Franz travels to African drylands to understand water
For Trenton Franz, the one drawback to being a football star at the University of Wyoming -- he helped lead his team to its first bowl victory in 38 years -- was missing out on the chance to study abroad.
His graduate work at Princeton has more than filled the gap. Working with civil engineering professors Michael Celia and Kelly Caylor, Franz studies the interactions among climate, water and vegetation in dryland ecosystems in central Kenya. By the time he earns his Ph.D., he will have spent more than six months conducting research in Africa, spread out over six field campaigns. Last year, Franz kept a video diary during his time in Kenya.
His research is part of the University’s “Water, Savannas and Society” Grand Challenges project. The Grand Challenges program unites students and faculty from across campus, including engineering, the natural sciences and the social sciences, to develop solutions to some of today’s most pressing global problems.
“Natural systems are coupled problems and trying to fully understand the depth of the issue requires a deeper understanding than typically one field of study can provide,” Franz said. “Each discipline has their own way of setting goals, conducting research and conducting field work. But it is exactly these types of issues stemming from many different perspectives that the world must overcome in the future.”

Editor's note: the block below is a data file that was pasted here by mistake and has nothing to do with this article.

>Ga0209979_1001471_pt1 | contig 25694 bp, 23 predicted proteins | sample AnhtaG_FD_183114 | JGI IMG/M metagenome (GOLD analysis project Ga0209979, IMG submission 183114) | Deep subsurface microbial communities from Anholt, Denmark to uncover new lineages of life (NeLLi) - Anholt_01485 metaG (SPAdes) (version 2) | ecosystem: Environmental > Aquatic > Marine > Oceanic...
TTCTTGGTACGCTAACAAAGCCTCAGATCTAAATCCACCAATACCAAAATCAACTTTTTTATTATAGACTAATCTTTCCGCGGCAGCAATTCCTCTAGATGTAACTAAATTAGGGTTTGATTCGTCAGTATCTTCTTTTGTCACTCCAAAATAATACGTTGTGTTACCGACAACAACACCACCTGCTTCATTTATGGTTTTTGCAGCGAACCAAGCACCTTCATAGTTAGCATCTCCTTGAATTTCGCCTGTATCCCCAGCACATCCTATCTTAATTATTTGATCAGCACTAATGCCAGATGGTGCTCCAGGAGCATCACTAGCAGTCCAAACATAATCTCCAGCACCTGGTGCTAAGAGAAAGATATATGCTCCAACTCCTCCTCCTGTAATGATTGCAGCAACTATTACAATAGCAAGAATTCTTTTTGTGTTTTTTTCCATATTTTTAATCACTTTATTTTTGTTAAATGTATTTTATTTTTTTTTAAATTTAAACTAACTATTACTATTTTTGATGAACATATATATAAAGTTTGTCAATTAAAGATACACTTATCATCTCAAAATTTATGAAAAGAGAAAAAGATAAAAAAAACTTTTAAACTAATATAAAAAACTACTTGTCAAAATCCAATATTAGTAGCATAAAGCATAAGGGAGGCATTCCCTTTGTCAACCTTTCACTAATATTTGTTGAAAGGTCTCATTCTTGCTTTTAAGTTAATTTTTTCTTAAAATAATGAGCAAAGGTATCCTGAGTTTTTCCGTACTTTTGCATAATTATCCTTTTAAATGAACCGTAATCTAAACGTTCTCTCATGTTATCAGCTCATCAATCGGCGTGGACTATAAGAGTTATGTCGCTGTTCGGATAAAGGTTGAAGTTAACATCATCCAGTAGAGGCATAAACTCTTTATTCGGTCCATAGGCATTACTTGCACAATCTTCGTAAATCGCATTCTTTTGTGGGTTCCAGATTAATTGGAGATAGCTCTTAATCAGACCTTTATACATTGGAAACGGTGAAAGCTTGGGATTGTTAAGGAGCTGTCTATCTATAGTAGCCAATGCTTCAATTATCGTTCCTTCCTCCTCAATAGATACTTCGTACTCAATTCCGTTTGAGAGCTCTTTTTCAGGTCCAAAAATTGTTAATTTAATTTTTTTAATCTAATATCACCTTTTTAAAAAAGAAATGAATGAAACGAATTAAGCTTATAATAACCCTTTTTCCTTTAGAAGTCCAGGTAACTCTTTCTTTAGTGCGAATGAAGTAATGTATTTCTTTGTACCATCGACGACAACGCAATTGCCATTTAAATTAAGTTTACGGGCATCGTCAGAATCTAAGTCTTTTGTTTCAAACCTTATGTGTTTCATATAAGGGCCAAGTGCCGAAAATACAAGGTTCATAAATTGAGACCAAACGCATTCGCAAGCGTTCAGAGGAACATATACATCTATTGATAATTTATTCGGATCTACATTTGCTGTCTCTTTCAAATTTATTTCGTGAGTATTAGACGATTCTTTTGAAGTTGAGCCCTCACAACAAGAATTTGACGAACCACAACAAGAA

While Africa is half a world away, Franz’s interest in water scarcity was fostered in his home state of Colorado.
“I have always been interested in water issues in dryland ecosystems,” he said. “My grandfather and uncle both worked for the Colorado state engineer’s office. The history of Colorado and all the western states have water as a central theme. I became really interested in some of the issues, like the Colorado River Compact and the Central Valley of California, when I read Cadillac Desert by Marc Risner.”
His time in Colorado also spurred another interest – disc golf (think golf, but played with a Frisbee). As a child, he and his friends used to find lost Frisbees in the lake at a local park and sell them back to the disc golfers. One day, when Franz was 12 years old, the boys decided to play, rather than sell the Frisbees. Franz was hooked.
Now a member of the Professional Disc Golf Association, Franz has competed in tournaments around the country as a semi-professional disc golfer and he plays in a local weekly league each summer. He is on the board of the Bucks Country Disc Golf Alliance, a role in which he organizes and participates in state park service projects. He also is an active member of the Graduate School community, serving as a community associate to help organize two events for graduate students each month.